Sean awoke to a sound that he usually paid for. He tried to focus to get his money’s worth, but he felt nothing. Slowly he realized it was too far off to be personal, but it still raised a primal instinct in him. He ran his tongue over the roof of his mouth, mimicking the sound and it echoed back across the dim room. He stared into the twilight shadows and finally saw the young woman sitting there, the babe suckling at her small breast.
The stirrings in his mouth reignited the bitter taste of iron on his tongue. He recalled his last meal, and not in his usual detached way. He found himself in a strange, calm clarity—the kind the meds promised but never delivered. How many times had he watched them dive down the toilet? He’d rather have his own rituals than the numbness prescribed by others.
“I have nothing else to feed you,” she said softly. “The boy you scared off usually brings me food.”
“I’m not hungry.”
“You made sounds.”
“I—I was trying to figure out where I was.” He rubbed his eyes. “That kid was like from some friggin’ fairy tale.”
“He’s my baby brother.”
“Clarinet,” she corrected. “Let’s focus on his talent, not where it came from.”
She sighed, and the baby went after the release through her breast.
Sean brought his teeth together, tasting again the meaty vessel that had supported the baby but was ultimately ejected. A detached voice told him he was crazy—his father’s voice.
“I’m not crazy,” he said aloud.
“Not anymore,” she murmured.
Sean straightened up, a move that caused the latest star in the constellation on his back to burn. He tried to smother the fire by pressing his back into the wall.
“Is your latest cigarette burn bothering you?”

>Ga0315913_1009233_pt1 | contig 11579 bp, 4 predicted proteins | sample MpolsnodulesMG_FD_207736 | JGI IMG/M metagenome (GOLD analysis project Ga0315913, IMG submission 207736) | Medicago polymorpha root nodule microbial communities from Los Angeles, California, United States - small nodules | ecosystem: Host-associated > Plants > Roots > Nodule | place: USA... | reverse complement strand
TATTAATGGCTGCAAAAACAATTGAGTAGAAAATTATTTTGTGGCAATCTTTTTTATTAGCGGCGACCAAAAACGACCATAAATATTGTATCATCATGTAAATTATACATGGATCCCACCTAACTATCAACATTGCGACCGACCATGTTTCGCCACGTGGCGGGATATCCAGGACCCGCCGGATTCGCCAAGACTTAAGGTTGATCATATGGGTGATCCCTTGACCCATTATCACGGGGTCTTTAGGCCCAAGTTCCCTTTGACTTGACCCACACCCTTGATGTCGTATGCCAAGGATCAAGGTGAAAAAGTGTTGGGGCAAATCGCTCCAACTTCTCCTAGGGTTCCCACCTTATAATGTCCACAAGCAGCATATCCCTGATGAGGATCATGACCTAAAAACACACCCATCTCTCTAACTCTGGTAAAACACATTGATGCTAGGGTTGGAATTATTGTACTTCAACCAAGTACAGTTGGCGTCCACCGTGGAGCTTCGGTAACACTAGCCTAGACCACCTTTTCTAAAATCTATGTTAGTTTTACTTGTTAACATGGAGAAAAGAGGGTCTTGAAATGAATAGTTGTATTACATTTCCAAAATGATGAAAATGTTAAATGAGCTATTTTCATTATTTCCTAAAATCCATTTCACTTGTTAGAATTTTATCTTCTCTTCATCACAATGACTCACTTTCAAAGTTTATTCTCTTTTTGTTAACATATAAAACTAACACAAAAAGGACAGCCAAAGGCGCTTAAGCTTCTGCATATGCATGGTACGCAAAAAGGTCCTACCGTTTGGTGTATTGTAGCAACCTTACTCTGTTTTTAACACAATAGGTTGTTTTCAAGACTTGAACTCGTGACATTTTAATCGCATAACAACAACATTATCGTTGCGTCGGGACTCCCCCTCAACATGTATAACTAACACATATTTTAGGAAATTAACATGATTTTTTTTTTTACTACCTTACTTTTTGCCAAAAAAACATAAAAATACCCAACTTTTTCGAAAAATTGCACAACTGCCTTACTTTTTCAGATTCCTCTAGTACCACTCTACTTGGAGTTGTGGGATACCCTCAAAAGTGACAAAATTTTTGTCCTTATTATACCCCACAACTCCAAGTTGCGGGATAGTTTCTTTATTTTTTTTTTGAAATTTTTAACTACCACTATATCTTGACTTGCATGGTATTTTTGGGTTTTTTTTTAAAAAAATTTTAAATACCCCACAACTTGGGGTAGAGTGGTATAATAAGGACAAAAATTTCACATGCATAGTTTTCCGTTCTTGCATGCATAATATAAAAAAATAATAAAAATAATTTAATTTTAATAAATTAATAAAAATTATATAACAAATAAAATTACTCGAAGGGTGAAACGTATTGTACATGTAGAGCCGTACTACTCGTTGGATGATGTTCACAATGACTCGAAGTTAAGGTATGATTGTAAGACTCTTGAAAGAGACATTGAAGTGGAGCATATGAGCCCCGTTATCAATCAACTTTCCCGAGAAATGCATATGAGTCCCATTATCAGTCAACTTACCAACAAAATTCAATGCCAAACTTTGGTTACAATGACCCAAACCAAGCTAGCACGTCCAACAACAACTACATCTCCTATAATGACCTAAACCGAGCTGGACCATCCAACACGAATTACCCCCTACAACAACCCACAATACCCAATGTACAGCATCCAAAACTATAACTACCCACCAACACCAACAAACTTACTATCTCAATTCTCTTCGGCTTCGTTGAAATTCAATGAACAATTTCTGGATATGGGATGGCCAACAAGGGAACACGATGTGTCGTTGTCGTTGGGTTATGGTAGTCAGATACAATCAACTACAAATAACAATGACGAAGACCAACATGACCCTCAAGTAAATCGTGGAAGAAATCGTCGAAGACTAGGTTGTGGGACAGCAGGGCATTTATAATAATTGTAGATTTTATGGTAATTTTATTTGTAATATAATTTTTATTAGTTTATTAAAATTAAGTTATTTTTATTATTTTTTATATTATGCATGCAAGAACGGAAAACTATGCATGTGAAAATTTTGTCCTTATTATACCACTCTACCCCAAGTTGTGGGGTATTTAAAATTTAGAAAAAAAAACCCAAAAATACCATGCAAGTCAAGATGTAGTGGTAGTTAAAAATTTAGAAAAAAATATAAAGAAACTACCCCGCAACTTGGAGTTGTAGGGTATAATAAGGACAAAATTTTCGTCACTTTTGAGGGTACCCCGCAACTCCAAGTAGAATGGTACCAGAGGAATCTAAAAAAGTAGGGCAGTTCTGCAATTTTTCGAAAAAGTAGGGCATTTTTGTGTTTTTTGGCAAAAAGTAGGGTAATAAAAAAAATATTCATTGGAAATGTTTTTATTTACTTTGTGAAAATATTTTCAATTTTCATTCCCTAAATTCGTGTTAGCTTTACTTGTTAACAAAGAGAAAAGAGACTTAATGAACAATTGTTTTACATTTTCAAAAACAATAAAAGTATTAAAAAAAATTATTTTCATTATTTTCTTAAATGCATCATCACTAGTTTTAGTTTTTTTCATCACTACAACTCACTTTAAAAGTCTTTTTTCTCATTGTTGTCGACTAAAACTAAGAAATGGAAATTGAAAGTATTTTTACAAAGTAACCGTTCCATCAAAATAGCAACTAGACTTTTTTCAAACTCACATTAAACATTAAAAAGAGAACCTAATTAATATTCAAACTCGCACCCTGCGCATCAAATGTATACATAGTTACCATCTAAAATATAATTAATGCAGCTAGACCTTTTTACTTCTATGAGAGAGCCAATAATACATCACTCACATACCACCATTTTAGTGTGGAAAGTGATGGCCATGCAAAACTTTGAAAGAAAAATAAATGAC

He sucked in a breath of surprise.
“You think a bunch of whores can keep a secret?” she asked low and cool. “That cratered map of California on your back is too crazy good to keep quiet about.”
“It’s no secret.”
“True, but only you know its legend.”
Sean covered his thoughts with his hands. The silence between them ended with the baby gurgling like a jug filling nearly to the top.
“How do you know the toothless black dude?” he asked through his fingers.
“Everyone in Chico knows him,” she sighed. “But he wasn’t crazy enough to take my offering. I suppose he just handed it off to you, taking you for a sucker.”
Sean dropped his hands. “But you said he killed your man.”
“Yeah. He’ll probably laugh himself to death. Who am I to question the methods of the universe?”
Night had fallen and now only the whites of her eyes shone in the darkness. Occasionally they looked straight at him, but more often were a pair of happy little moons looking down.
“You don’t look Indian,” Sean said, contradicting his thoughts.
“That’s what happens when generations of Irishmen pile themselves upon your family. But don’t go thinking it washes out the spirit, though. You can ask those three figures you returned to me.”
“And your man?”
“Irish-American, for all I know.”
“If you start telling me shit about the Dry One eating him for dinner…”
Sean swore he saw her shrug as she said, “All I know is that he sells shit—the worst meth in town. You’d be better off huffing some fumigant found in a barn.”